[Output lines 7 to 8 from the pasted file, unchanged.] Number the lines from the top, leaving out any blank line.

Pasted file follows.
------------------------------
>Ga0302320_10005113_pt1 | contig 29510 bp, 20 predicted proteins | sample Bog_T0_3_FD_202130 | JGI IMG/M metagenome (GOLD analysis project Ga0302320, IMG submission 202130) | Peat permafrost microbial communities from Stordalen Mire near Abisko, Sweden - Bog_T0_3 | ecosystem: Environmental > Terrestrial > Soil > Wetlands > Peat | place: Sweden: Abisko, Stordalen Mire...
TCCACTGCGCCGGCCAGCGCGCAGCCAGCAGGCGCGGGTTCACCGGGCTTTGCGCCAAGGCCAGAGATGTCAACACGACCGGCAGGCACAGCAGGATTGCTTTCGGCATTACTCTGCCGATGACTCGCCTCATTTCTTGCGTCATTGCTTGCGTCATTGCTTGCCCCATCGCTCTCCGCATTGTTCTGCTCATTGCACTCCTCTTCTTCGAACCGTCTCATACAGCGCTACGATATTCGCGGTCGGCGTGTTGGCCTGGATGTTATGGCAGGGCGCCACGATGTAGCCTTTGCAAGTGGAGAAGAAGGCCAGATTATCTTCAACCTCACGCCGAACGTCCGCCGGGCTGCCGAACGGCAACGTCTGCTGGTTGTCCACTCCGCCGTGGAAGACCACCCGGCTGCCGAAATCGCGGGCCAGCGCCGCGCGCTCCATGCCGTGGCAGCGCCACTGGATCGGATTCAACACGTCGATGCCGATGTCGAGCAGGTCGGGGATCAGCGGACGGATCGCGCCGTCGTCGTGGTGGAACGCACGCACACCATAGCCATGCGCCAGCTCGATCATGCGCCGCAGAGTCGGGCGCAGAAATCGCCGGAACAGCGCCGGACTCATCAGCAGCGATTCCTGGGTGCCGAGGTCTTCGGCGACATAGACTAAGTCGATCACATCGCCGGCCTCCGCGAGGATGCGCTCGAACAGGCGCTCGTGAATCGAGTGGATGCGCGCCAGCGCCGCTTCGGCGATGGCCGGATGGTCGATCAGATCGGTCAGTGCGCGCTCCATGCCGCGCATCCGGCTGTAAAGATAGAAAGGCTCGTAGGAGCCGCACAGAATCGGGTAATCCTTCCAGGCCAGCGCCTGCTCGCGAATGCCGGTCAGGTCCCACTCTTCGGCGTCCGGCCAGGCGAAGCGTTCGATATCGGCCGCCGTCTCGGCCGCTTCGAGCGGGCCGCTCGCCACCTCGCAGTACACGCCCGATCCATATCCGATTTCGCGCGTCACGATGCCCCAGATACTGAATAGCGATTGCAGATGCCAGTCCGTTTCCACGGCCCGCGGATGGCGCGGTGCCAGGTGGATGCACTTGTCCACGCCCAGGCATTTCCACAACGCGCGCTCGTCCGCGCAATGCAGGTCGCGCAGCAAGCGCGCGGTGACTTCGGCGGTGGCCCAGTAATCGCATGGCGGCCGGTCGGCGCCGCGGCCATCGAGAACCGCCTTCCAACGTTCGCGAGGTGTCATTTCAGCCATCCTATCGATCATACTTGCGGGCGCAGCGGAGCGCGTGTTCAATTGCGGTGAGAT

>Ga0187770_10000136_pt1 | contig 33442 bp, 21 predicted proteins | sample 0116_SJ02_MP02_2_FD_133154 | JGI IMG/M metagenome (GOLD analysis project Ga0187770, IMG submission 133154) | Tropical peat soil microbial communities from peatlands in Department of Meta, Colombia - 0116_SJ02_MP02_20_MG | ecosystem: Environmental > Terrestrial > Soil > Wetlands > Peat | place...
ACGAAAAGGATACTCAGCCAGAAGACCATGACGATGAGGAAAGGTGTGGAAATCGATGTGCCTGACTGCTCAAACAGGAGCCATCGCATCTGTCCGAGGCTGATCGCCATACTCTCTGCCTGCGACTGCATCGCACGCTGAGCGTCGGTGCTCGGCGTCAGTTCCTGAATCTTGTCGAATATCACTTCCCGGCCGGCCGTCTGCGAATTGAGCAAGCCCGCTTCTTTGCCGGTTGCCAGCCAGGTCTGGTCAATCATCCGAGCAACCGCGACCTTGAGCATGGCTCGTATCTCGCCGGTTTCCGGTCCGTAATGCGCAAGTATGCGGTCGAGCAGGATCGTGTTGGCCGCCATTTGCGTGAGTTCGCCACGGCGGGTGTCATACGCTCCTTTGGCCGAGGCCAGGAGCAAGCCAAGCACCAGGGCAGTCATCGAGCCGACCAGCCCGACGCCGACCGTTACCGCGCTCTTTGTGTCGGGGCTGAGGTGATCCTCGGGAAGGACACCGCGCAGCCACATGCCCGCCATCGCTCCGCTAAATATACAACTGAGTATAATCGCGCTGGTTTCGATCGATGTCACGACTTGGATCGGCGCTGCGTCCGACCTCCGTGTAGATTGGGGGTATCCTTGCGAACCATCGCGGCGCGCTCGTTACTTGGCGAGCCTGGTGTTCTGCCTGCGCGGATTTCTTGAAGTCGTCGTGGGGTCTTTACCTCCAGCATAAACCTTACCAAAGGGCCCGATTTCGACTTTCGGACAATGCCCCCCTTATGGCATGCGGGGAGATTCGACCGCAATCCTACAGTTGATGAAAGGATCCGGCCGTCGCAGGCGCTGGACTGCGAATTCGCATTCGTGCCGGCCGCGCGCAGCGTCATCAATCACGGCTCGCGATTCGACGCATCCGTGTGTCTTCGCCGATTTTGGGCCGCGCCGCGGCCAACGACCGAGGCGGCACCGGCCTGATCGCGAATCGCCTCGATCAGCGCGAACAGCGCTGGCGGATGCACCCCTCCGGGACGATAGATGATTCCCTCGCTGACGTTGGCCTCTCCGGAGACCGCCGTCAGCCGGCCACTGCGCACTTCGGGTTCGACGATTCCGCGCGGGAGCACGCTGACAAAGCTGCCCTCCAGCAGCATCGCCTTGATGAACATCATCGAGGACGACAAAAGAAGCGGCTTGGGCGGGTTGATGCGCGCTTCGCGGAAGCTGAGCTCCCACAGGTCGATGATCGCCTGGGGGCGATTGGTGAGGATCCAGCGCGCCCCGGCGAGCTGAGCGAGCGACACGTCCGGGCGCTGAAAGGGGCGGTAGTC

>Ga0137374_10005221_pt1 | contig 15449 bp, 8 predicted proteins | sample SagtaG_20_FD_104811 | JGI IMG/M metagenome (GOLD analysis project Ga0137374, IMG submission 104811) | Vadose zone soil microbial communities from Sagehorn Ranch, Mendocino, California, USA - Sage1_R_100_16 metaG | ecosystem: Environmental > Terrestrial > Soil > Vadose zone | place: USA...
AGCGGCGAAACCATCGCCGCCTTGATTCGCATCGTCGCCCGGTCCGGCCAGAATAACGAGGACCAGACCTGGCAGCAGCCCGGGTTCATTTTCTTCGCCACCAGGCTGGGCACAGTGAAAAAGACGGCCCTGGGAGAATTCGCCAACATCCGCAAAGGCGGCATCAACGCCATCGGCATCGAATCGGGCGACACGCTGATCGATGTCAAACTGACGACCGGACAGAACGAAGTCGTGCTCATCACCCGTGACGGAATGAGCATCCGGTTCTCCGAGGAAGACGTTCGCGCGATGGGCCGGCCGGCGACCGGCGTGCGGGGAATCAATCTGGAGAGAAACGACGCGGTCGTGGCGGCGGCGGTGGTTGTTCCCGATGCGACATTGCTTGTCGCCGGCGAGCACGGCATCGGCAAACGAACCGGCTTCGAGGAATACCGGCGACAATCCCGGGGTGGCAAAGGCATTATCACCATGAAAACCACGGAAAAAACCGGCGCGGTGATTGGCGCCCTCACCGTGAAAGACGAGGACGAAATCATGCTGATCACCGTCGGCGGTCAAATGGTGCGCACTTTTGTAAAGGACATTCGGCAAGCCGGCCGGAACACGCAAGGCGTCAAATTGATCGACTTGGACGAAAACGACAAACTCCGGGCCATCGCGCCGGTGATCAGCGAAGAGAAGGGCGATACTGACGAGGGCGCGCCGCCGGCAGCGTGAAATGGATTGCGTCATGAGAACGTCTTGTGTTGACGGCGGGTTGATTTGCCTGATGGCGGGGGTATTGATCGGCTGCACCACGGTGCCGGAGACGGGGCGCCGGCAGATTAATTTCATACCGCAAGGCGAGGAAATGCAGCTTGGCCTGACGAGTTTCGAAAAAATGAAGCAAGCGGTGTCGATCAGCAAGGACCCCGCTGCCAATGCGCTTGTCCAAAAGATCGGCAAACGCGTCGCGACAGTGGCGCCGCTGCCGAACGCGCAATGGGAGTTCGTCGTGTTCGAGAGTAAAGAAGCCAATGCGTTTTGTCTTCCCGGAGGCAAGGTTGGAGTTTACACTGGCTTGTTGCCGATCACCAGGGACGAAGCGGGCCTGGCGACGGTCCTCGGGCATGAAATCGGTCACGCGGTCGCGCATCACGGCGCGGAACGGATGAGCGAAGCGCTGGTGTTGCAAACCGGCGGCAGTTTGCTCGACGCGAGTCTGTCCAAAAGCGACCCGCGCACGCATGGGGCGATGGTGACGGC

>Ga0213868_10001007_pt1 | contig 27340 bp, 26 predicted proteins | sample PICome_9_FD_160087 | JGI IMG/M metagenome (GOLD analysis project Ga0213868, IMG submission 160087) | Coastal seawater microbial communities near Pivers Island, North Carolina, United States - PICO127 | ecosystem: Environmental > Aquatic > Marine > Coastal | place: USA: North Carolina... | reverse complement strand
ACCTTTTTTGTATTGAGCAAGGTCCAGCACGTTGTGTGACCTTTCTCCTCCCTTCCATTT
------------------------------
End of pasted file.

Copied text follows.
>Ga0213868_10001007_pt1 | contig 27340 bp, 26 predicted proteins | sample PICome_9_FD_160087 | JGI IMG/M metagenome (GOLD analysis project Ga0213868, IMG submission 160087) | Coastal seawater microbial communities near Pivers Island, North Carolina, United States - PICO127 | ecosystem: Environmental > Aquatic > Marine > Coastal | place: USA: North Carolina... | reverse complement strand
ACCTTTTTTGTATTGAGCAAGGTCCAGCACGTTGTGTGACCTTTCTCCTCCCTTCCATTT